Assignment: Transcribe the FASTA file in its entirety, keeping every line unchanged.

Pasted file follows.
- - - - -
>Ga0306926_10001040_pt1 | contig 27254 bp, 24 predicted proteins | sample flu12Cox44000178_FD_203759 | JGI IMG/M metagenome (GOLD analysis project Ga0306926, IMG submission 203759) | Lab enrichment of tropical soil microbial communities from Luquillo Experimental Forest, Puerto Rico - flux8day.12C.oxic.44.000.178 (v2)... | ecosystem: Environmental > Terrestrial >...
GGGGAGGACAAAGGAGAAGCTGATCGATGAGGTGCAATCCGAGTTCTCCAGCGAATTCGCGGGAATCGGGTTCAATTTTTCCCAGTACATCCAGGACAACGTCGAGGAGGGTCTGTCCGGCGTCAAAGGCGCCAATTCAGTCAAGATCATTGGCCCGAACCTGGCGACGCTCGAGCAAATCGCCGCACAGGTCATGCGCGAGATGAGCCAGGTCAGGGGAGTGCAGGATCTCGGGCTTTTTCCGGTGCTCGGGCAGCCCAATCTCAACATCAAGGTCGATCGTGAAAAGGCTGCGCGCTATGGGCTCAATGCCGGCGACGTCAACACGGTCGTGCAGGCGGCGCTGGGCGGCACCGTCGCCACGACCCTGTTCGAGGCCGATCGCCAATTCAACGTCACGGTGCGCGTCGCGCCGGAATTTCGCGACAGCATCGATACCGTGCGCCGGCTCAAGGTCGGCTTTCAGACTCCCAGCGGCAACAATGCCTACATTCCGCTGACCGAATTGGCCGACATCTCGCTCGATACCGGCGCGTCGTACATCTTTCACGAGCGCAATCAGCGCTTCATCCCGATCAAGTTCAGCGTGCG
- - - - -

>Ga0306926_10001040_pt1 | contig 27254 bp, 24 predicted proteins | sample flu12Cox44000178_FD_203759 | JGI IMG/M metagenome (GOLD analysis project Ga0306926, IMG submission 203759) | Lab enrichment of tropical soil microbial communities from Luquillo Experimental Forest, Puerto Rico - flux8day.12C.oxic.44.000.178 (v2)... | ecosystem: Environmental > Terrestrial >...
GGGGAGGACAAAGGAGAAGCTGATCGATGAGGTGCAATCCGAGTTCTCCAGCGAATTCGCGGGAATCGGGTTCAATTTTTCCCAGTACATCCAGGACAACGTCGAGGAGGGTCTGTCCGGCGTCAAAGGCGCCAATTCAGTCAAGATCATTGGCCCGAACCTGGCGACGCTCGAGCAAATCGCCGCACAGGTCATGCGCGAGATGAGCCAGGTCAGGGGAGTGCAGGATCTCGGGCTTTTTCCGGTGCTCGGGCAGCCCAATCTCAACATCAAGGTCGATCGTGAAAAGGCTGCGCGCTATGGGCTCAATGCCGGCGACGTCAACACGGTCGTGCAGGCGGCGCTGGGCGGCACCGTCGCCACGACCCTGTTCGAGGCCGATCGCCAATTCAACGTCACGGTGCGCGTCGCGCCGGAATTTCGCGACAGCATCGATACCGTGCGCCGGCTCAAGGTCGGCTTTCAGACTCCCAGCGGCAACAATGCCTACATTCCGCTGACCGAATTGGCCGACATCTCGCTCGATACCGGCGCGTCGTACATCTTTCACGAGCGCAATCAGCGCTTCATCCCGATCAAGTTCAGCGTGCG